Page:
One might expect media lawyers to respond along the lines of, “Well, they would say that, wouldn’t they?” And to a large extent the PCC duly obliges. It is a “bit cheeky” for the PCC to complain about lawyers, comments Duncan Lamont, a media partner at City firm Charles Russell. “If lawyers are involved in a PCC complaint rather than a legal complaint, then it’s obviously pretty important for the claimant,” he says. “They’re prepared to commit that money knowing that, by and large, the newspaper will deal with the matter in-house, not costing them a penny. They also focus the clients’ minds on what the real issues are. Some people feel absolutely the need to set the record straight.”
Patrick Swaffer, head of defamation at Goodman Derrick, acted for Stephen Byers in a complaint to the PCC against the Daily Mail. “I don’t hear Ofcom, and I don’t think that I ever heard the Independent Television Commission or the Broadcasting Standards Council, complaining about complaints being spun as a result of the fact that professional advisers were being involved,” he says.
Swaffer says it is “almost inevitable” that involving professional advisers will mean that they will “drill down into the issue”. However, his experience with broadcast regulators is that the process is controlled and timetabled.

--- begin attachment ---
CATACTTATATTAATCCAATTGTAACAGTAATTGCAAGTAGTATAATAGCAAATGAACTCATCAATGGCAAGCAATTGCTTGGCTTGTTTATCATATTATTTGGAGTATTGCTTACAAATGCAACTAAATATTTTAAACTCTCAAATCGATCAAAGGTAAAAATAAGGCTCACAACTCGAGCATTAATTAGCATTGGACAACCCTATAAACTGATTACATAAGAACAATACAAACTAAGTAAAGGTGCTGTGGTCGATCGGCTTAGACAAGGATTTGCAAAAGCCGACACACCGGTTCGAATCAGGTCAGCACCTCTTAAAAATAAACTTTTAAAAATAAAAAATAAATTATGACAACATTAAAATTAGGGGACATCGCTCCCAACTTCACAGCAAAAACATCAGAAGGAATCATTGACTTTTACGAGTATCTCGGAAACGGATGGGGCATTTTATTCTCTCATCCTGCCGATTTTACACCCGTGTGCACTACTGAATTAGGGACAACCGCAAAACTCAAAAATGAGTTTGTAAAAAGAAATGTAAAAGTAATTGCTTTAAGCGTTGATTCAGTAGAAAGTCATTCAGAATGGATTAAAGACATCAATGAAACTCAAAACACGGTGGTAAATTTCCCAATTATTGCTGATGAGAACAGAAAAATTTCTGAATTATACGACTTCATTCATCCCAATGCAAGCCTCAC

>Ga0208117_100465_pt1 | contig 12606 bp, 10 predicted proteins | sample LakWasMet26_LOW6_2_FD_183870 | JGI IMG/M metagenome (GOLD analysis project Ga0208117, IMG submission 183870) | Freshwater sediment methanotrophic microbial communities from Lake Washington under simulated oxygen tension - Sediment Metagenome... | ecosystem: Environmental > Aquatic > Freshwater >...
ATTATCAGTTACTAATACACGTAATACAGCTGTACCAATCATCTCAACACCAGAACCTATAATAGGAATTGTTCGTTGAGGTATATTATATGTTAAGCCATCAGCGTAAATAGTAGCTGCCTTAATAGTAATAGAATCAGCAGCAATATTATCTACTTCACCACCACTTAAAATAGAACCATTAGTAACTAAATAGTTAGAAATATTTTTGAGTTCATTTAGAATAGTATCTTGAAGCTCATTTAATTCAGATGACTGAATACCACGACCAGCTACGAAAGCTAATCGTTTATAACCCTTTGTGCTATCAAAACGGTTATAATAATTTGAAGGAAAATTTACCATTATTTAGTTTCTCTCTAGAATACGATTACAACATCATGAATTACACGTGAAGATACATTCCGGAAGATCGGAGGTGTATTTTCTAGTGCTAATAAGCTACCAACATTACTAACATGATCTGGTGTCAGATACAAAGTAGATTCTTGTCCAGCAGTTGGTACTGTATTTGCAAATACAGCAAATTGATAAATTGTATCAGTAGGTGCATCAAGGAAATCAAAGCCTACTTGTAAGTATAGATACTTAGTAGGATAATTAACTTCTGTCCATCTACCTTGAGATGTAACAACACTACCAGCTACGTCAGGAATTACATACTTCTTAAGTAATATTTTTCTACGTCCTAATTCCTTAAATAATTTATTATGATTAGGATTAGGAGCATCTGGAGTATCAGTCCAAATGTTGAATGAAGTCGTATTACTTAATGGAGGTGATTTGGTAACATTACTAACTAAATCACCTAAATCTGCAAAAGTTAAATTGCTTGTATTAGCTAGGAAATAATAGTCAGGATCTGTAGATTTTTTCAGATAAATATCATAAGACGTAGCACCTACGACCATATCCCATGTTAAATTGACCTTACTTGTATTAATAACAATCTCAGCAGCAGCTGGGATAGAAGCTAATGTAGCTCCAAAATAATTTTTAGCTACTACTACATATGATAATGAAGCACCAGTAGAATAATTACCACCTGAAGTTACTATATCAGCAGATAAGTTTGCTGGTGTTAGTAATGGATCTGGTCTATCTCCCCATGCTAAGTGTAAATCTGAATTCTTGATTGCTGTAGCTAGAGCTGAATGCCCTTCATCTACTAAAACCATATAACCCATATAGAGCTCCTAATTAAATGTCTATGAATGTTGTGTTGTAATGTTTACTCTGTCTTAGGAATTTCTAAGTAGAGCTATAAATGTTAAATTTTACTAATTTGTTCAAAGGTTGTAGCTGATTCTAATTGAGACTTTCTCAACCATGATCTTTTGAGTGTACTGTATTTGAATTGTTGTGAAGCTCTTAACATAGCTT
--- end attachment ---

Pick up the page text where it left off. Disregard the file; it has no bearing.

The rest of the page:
Lamont is surprised at the PressWise survey revealing such widespread dissatisfaction and reports that this does not tally with the experience of his clients. “No doubt the main disquiet of people with the PCC is that it isn’t handing out any money,” he says. His view is that the PCC is actually effective at resolving problems and getting newspapers, particularly the local press, to print apologies – not least when compared with Blom-Cooper’s Press Council. “His days at the Press Council were pretty hopeless,” he says. “No disrespect to him – he simply didn’t have the powers.”
“There’s always the old sore – true or not – that the PCC is nothing more than a creature of the press and not entirely independent,” comments Swaffer. “You can understand, as a complainant, that if the first response of an organisation is to mediate the problem, they feel uncertain about where the interests of the regulatory body lie.”
Surveying the surveys
The MediaWise study flatly contradicts the PCC’s own analysis of its customer satisfaction reports. The PCC claims that 62 per cent of complainants felt their cases had been handled satisfactorily or very satisfactorily, which was up from 59 per cent in 2002.